Humber nursing professor Sylwia Wojtalik would find moms breastfeeding their babies in school bathrooms regularly, hiding because of a stigma that has been an issue for mothers for a long time.
Every semester, Wojtalik would be approached by students who would request a break to feed their children.
“I discovered that many times they would be doing it in the bathroom,” she said. It concerned her to the point that it motivated her to find a better way for students and staff to breastfeed in public.
The solution were Breastfeeding Friendly Spaces, pods offering privacy, on the second floor of the Learning Resource Commons at North and another at the Welcome Centre at Lakeshore, the first at an Ontario college.
The pods are manufactured by Mamava, a Vermont-based company launched by two women.
The desire for privacy by nursing mothers was reflected in a 2015 survey of 2,393 people by Public Health England that showed one of five women who breastfeed try their best to hide it in public and a third of them feel embarrassed or uncomfortable feeding in public.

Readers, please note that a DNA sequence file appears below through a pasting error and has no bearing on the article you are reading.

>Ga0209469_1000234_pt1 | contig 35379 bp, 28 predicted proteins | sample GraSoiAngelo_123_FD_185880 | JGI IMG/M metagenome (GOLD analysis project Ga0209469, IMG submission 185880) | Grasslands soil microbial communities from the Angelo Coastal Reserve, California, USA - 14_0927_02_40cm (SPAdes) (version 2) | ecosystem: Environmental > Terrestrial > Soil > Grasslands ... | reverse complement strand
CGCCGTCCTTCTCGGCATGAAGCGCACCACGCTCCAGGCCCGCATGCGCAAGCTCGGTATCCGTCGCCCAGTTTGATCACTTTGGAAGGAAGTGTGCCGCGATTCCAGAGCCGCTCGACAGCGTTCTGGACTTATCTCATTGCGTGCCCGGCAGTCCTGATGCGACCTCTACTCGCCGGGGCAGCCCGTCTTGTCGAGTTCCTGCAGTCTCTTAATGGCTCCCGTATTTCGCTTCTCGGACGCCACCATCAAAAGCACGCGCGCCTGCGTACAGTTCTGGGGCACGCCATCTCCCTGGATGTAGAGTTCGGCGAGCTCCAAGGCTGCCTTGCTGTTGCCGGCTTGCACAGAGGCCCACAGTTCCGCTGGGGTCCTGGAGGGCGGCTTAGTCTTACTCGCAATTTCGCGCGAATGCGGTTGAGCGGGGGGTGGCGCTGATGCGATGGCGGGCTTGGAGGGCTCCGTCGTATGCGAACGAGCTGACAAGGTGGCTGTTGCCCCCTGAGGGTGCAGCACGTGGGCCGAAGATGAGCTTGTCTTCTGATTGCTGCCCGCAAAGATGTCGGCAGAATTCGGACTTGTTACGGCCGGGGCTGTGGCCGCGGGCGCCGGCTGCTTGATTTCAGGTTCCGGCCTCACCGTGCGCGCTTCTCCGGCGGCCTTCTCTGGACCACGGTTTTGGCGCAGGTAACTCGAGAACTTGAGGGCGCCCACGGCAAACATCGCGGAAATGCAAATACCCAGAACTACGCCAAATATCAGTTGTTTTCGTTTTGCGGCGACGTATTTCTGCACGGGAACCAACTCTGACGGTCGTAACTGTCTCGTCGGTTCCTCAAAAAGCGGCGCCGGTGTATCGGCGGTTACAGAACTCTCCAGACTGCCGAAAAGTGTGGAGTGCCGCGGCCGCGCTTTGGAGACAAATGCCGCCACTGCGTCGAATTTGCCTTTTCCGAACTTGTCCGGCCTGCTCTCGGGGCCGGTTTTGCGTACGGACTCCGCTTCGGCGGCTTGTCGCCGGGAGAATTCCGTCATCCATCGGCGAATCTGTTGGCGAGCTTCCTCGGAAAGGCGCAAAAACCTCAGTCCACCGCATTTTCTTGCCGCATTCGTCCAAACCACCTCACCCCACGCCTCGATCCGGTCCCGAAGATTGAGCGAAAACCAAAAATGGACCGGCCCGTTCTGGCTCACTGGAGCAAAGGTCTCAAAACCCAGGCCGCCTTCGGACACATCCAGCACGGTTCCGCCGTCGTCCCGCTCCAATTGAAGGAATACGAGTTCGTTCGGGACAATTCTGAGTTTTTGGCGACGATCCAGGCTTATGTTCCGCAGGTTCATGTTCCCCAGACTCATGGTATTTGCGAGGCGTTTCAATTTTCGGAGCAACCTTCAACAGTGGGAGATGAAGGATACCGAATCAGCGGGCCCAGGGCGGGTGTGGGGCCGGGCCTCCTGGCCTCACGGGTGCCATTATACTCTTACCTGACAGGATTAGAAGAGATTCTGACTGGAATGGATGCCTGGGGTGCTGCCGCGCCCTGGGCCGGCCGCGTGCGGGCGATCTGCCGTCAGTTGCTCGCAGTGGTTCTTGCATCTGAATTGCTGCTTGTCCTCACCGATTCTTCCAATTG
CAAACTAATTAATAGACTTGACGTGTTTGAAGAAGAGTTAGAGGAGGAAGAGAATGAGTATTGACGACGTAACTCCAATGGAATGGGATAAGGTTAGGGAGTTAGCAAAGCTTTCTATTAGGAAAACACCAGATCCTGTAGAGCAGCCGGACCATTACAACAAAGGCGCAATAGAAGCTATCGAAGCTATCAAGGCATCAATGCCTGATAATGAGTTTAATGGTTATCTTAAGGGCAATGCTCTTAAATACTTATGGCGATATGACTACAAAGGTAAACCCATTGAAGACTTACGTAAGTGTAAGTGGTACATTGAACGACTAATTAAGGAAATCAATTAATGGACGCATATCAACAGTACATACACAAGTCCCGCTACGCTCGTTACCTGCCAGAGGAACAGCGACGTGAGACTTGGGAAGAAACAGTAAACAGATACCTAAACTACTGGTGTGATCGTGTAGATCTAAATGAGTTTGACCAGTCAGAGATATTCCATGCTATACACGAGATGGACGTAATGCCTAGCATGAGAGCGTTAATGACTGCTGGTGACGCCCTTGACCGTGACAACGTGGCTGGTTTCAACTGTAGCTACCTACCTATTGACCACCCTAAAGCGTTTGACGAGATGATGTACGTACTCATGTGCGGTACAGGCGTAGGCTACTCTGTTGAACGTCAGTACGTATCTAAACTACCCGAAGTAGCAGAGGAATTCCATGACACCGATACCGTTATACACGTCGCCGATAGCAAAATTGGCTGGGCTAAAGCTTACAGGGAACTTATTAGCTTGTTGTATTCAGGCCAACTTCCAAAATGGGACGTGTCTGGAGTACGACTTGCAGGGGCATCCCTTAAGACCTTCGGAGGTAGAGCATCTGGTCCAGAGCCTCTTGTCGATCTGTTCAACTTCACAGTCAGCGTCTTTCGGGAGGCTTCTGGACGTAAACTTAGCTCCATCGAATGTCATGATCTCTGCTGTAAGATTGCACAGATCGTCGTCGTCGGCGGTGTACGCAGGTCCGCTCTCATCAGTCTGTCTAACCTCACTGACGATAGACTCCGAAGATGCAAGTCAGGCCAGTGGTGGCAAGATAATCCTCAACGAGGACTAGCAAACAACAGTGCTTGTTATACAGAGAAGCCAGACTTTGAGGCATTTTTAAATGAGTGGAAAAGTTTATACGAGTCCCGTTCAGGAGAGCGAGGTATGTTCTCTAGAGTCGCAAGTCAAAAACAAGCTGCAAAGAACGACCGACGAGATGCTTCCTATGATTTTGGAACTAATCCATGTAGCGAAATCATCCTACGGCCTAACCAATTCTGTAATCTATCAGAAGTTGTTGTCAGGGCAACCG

The poll showed although 72 per cent supported breastfeeding in public, but when it came to restaurants and public transportation, that number dropped to 57 per cent and 51 per cent.
Wojtalik, started her quest for breastfeeding friendly workplaces for students and staff around 2016.
Mamava has helped many students deal with the complication and difficulties of finding a safe spot for feeding. Wojtalik said she has even received letters from students expressing their gratitude for the benefits of having a feeding friendly zone.
She said she hopes this will lead to Humber being a breastfeeding friendly space and, in general, lead the school to start listening to students more often.
Former nursing student Marina — who requested to not have her last name published — sent Wojtalik a letter thanking her for her work in providing this service at Humber due to Marina’s past struggles.
“Some of the challenges I faced as a new mom is finding time to lactate between classes” Marina said. “I am very fortunate that my teachers have been very supportive.”
Wojtalik said she believes having a breastfeeding friendly space improves the students learning experiences.
“They would less likely miss classes and have a space to attend to their maternal and child need while studying,” she said.